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For the Students, By the Students: Redirecting Civic Education through the American Trustees Project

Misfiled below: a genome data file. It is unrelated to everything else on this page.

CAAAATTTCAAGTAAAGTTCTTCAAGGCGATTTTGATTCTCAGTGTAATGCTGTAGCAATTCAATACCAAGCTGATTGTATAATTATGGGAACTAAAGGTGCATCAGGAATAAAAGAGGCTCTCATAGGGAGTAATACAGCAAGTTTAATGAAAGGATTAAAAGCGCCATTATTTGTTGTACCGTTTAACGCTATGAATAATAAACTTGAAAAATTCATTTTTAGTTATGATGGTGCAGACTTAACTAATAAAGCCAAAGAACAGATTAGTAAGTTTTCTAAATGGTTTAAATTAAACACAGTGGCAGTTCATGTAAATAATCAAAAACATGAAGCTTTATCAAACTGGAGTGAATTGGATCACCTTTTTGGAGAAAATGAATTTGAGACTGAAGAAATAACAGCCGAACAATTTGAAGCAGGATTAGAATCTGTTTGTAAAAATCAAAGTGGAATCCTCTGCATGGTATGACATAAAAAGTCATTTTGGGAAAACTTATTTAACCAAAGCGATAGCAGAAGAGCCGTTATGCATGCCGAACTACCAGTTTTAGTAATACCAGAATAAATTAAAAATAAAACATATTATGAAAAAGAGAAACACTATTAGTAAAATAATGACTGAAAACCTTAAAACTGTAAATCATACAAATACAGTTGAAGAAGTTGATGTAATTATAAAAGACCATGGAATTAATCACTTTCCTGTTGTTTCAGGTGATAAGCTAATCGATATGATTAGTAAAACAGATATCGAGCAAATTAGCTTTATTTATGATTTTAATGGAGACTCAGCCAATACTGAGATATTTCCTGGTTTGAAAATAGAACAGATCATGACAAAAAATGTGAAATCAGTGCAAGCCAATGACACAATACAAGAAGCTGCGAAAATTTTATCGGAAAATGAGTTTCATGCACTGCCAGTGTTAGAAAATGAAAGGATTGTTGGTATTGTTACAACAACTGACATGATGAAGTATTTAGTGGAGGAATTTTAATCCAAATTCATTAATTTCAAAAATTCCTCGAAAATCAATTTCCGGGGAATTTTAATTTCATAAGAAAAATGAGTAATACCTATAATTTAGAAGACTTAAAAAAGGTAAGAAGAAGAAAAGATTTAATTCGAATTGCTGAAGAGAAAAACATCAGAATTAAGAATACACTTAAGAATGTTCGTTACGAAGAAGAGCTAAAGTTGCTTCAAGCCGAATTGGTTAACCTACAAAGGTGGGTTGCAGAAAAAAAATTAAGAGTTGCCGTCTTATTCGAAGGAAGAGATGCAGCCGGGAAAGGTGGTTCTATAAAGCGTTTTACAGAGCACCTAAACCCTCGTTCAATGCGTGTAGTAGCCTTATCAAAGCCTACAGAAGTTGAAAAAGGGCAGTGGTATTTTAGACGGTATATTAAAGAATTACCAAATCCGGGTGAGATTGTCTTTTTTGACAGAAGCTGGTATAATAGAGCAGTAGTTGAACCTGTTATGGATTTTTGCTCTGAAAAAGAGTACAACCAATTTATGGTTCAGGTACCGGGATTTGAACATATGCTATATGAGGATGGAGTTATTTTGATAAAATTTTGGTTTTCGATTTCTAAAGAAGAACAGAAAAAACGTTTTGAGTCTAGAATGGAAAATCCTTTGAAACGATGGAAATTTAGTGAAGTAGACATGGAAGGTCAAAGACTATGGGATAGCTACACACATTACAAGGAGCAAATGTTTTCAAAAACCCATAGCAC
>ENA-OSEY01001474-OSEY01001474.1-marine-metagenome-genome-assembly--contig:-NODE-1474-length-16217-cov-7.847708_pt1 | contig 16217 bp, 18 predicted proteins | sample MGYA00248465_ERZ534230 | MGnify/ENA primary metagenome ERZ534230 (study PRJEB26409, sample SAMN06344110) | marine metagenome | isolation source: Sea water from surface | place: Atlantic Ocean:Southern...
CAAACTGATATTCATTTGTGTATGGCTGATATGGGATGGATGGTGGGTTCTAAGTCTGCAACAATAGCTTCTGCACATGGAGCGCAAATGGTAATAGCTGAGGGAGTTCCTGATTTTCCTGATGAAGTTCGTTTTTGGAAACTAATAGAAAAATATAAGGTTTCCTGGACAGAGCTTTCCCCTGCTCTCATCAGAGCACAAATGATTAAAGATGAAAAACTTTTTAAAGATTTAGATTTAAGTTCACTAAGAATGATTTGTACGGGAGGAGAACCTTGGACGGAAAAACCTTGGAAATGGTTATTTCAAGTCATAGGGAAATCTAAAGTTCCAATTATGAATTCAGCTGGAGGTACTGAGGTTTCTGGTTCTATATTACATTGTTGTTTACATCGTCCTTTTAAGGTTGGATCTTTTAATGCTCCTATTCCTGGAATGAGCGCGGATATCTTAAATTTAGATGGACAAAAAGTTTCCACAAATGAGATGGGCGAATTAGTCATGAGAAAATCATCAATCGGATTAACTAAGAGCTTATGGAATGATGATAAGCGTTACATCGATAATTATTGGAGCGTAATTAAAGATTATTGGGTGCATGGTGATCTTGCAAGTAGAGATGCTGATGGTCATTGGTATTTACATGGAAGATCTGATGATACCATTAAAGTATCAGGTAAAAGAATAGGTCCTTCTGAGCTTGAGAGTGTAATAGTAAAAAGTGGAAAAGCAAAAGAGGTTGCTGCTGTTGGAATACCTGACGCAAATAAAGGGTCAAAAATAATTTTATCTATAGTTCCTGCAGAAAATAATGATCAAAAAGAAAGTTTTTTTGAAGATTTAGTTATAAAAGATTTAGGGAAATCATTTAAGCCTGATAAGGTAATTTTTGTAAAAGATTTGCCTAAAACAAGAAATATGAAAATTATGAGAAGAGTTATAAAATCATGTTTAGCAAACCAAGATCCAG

Unformatted Document Text:  before they’ve had an opportunity to admire them” (p. 16). Because youth are more “familiar with iconoclasm than they are with icons” (Schudson, 2000, p. 16), many scholars believe that traditional civics materials—which have been critiqued as “suffocatingly definitional and conceptual” (Hibbing & Theiss-Morse, 1995)—fail to connect with youth. To square with lived experience and political realities, civic curriculum needs to acknowledge that there are winners and losers in politics (and that “staying in the game” and “doing more than complain” is important) rather than limiting civics instruction to “avuncular descriptions of civic obligation” (Hibbing & Theiss-Morse, 1995). 3. Few young people can learn empowered citizenship in the “hidden curriculum” of the schools. High school and college classrooms are not democratic and many scholars question whether civic skills and values can truly be promoted in a hierarchical system in which faculty and administration hold more power than students (and in which student efforts at exercising voice, conflict, compromise and bargaining are, by design, rarely rewarded, see McMillan, 2004; McMillan & Harriger, 2002). This paper (1) reports on an entrepreneurial project that blends the benefits of information and motivation oriented approaches to make civic education more meaningful to today’s young people and (2) offers a preliminary assessment of this program. Naturally, one assessment of any program does not offer all that needs to be known. Nevertheless, the conceptual promise of this project offers important questions to guide and inform discussions on this topic at the APSA Teaching and Learning Conference. American Trustees ProjectAn Initiative of the Annette Strauss Institute for Civic Participation at the University of Texas at Austin, The American Trustees Project is a collection of short biographical films of everyday people engaging in extraordinary acts (http://www.americantrusteesproject.org/). The American Trustees mission is to motivate a new generation of youth to become actively involved in their communities and, at the same time, teach them important lessons about democracy and citizenship with real life examples of civic entrepreneurship. These films are created for classroom use to provide students with an experience that goes beyond traditional course activities and to help students understand the possibilities of citizenship and the reality that everyday individuals can make an important difference in their communities and their world. The AT program rests on a set of understandings regarding narrative, role models, media, technology and curriculum. Created by political communication scholar Roderick P. Hart, Director of the Strauss Institute, the program is guided by a set of assumptions. The first assumption is that narratives are instructive. As Hart (1996) has written, good stories teach, as they disarm listeners by enchanting them and they expose, subtly, propositional arguments. Hart contends that the native elements of narrative—featuring a natural time line (drawing an audience in through a beginning, middle and end), characterization (inspiring identification and a desire to learn more about the lives of the people described), detail (captivating an audience to another place or time through rich detail), primitive aspects (appealing to young and old audience members, alike, through a complete story with certain consequences) and hidden arguments (offering the illusion that audience members help to determine the meaning of a story)—charm audiences without their realizing that they have been charmed. Hart’s assumptions are not unique to the AT program. Indeed, several recent projects have employed www.annettestrauss.org | 4